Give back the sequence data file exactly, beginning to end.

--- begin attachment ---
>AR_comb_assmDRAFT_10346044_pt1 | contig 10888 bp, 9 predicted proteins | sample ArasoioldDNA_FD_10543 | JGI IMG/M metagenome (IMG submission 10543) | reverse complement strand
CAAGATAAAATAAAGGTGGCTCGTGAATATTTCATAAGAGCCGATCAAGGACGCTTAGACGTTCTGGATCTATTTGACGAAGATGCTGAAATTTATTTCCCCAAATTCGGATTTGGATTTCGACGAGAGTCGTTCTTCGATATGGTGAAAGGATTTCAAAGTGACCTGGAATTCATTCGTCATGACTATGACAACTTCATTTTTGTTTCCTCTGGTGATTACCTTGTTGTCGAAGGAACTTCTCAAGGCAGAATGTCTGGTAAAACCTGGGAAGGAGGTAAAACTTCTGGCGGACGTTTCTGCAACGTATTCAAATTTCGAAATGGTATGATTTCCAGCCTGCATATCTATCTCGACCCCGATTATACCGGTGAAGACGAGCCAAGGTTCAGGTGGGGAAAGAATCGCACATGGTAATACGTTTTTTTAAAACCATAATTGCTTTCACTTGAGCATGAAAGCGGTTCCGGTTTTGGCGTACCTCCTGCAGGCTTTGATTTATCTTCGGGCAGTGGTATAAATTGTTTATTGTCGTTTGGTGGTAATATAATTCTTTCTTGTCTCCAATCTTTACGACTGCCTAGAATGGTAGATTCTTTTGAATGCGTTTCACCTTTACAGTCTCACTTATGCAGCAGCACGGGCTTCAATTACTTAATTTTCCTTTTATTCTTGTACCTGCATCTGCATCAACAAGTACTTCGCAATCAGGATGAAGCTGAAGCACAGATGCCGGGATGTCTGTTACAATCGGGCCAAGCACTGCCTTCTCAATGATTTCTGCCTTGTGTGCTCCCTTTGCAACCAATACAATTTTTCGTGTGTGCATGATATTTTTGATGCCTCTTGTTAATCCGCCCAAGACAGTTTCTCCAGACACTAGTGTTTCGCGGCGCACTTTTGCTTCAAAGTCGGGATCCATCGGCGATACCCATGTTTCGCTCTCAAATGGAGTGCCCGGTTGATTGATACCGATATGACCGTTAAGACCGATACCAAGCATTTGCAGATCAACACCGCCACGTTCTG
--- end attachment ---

>AR_comb_assmDRAFT_10346044_pt1 | contig 10888 bp, 9 predicted proteins | sample ArasoioldDNA_FD_10543 | JGI IMG/M metagenome (IMG submission 10543) | reverse complement strand
CAAGATAAAATAAAGGTGGCTCGTGAATATTTCATAAGAGCCGATCAAGGACGCTTAGACGTTCTGGATCTATTTGACGAAGATGCTGAAATTTATTTCCCCAAATTCGGATTTGGATTTCGACGAGAGTCGTTCTTCGATATGGTGAAAGGATTTCAAAGTGACCTGGAATTCATTCGTCATGACTATGACAACTTCATTTTTGTTTCCTCTGGTGATTACCTTGTTGTCGAAGGAACTTCTCAAGGCAGAATGTCTGGTAAAACCTGGGAAGGAGGTAAAACTTCTGGCGGACGTTTCTGCAACGTATTCAAATTTCGAAATGGTATGATTTCCAGCCTGCATATCTATCTCGACCCCGATTATACCGGTGAAGACGAGCCAAGGTTCAGGTGGGGAAAGAATCGCACATGGTAATACGTTTTTTTAAAACCATAATTGCTTTCACTTGAGCATGAAAGCGGTTCCGGTTTTGGCGTACCTCCTGCAGGCTTTGATTTATCTTCGGGCAGTGGTATAAATTGTTTATTGTCGTTTGGTGGTAATATAATTCTTTCTTGTCTCCAATCTTTACGACTGCCTAGAATGGTAGATTCTTTTGAATGCGTTTCACCTTTACAGTCTCACTTATGCAGCAGCACGGGCTTCAATTACTTAATTTTCCTTTTATTCTTGTACCTGCATCTGCATCAACAAGTACTTCGCAATCAGGATGAAGCTGAAGCACAGATGCCGGGATGTCTGTTACAATCGGGCCAAGCACTGCCTTCTCAATGATTTCTGCCTTGTGTGCTCCCTTTGCAACCAATACAATTTTTCGTGTGTGCATGATATTTTTGATGCCTCTTGTTAATCCGCCCAAGACAGTTTCTCCAGACACTAGTGTTTCGCGGCGCACTTTTGCTTCAAAGTCGGGATCCATCGGCGATACCCATGTTTCGCTCTCAAATGGAGTGCCCGGTTGATTGATACCGATATGACCGTTAAGACCGATACCAAGCATTTGCAGATCAACACCGCCACGTTCTG